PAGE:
NEIGHBOURHOOD planning might be counted a success in terms of the number of communities now involved, though it can still be viewed as burdensome and challenging, finds Brian Wilson.
Locality, the organisation which manages government grants for neighbourhood planning groups, has published a report by Professor Gavin Parker and his team at Reading University.
It will soon be three years since government regulations made it possible to write a statutory neighbourhood plan (or neighbourhood development plan, to use the full terminology). According to latest government figures, some 1,400 communities across England have either started on or have undertaken neighbourhood planning work. That said, many of these will be in their early stages. There are 52 where Plans have passed a referendum and 38 where the process is wholly completed.
Writing recently in Planning magazine, Professor Parker described it thus: "NP is in principle a positive advance ... [but] the reality is that a far more modest set of outcomes have emerged so far and more slowly than the government expected". He is, nonetheless, of the view that this is a base from which to learn and grow the initiative, and that it must be given time to evolve. This is surely as true for local planning authorities as it is for neighbourhood planning groups, since it remains new territory for many of them too.
Some 70 of the 120 groups contacted were in parished areas and most of these were in rural locations. The sample was deliberately skewed towards those where neighbourhood planning work was at a fairly advanced stage and a consultation draft of the Plan had at least been produced. Almost half of these had been engaged on the process for two years or longer. In many cases, it had been something of a stop-start process, perhaps inevitably given that it depends so heavily upon volunteer effort.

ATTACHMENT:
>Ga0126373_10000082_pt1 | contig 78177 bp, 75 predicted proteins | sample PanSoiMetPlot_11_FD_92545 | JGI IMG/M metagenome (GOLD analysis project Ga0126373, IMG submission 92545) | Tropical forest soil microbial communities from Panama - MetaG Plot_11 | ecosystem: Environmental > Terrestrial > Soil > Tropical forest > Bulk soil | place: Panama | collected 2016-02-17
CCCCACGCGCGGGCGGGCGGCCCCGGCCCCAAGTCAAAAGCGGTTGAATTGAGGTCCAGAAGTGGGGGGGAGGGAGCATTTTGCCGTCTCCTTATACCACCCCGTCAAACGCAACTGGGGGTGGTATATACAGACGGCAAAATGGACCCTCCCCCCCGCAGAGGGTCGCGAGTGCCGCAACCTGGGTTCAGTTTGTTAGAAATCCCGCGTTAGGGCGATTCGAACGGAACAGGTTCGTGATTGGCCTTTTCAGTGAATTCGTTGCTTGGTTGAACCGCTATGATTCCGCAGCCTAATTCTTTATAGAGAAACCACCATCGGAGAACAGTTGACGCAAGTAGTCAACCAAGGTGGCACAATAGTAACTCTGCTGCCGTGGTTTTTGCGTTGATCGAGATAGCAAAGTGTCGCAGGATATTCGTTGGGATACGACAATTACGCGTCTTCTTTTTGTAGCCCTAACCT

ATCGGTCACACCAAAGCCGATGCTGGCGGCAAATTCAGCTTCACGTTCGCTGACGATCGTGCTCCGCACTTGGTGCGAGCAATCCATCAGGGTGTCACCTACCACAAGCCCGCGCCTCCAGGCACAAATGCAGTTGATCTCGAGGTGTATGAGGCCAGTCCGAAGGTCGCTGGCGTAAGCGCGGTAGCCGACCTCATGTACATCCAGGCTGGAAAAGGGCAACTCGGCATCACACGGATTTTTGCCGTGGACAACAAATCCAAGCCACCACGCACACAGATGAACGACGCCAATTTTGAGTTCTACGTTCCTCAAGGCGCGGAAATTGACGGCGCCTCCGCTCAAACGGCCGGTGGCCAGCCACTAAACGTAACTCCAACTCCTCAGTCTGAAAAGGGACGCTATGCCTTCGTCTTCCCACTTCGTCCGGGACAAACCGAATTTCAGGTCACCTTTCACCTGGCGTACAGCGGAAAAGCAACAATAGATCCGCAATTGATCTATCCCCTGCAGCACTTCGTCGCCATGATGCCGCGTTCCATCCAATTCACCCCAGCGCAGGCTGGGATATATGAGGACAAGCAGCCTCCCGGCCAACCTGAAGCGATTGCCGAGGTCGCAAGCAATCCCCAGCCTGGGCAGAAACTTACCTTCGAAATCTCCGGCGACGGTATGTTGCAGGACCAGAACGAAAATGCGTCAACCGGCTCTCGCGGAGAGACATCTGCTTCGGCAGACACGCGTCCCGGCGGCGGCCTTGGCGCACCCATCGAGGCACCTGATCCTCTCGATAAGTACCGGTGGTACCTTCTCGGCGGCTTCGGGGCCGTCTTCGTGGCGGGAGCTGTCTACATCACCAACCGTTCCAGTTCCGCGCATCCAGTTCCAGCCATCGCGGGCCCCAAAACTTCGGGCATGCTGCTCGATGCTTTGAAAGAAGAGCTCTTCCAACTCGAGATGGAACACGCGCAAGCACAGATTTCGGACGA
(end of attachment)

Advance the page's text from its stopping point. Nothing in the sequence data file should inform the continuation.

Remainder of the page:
Most of these communities had become involved in order to have a greater say in planning and development decisions, with the key motivations being to reinvigorate their local area and to protect its desirable characteristics. The statutory clout of Neighbourhood Plans makes them an attractive proposition relative to other means of engaging with the planning system.
One very positive finding was that 90% of the groups felt the process had gone 'well' or at least 'OK'. Most had been able to overcome issues they encountered, often with the aid of a consultant or the local planning authority or both.
The majority did, however, perceive the process as burdensome, whilst typically also recognising that this may be proportionate given the Plan's statutory status. Feedback indicates that neighbourhood planning is seen as having merit whilst nevertheless being challenging.
When asked what might be done to make neighbourhood planning more attractive to communities around half felt a better explanation of the process was needed and almost as many suggested increasing the availability of face-to-face advice. There is a desire to see the Plan making process speeded up, although many groups noted that it takes time to build relationships, build momentum and build support within a community. It would appear that time is needed for community engagement aspects of the process just as much as it is to negotiate stages in the planning system.
The evidence from this research suggests that communities can generally find their way through the neighbourhood planning process as long as they are effectively supported. Help from the local planning authority is an important ingredient and more than four in five groups felt they had been supported by their local planning authority. Having a named liaison officer seems popular with groups.
Around two thirds of the groups had used a consultant to assist them. This input was seen as most helpful at the more technical stages of the process, such as policy writing and environmental assessment. A desire to improve project planning is mentioned in the report and it may be that input can also help ensure neighbourhood plan groups set out with a clear understanding of the process, including what is needed to pass the examination stage.
Professor Parker ends his magazine article by wondering if there are lessons here for the Local Plan production process, not least in terms of how communities are engaged. He notes "dissatisfaction with local planning" and a need to "assist in the development of public understanding of planning ..." There is certainly a good deal of truth in that.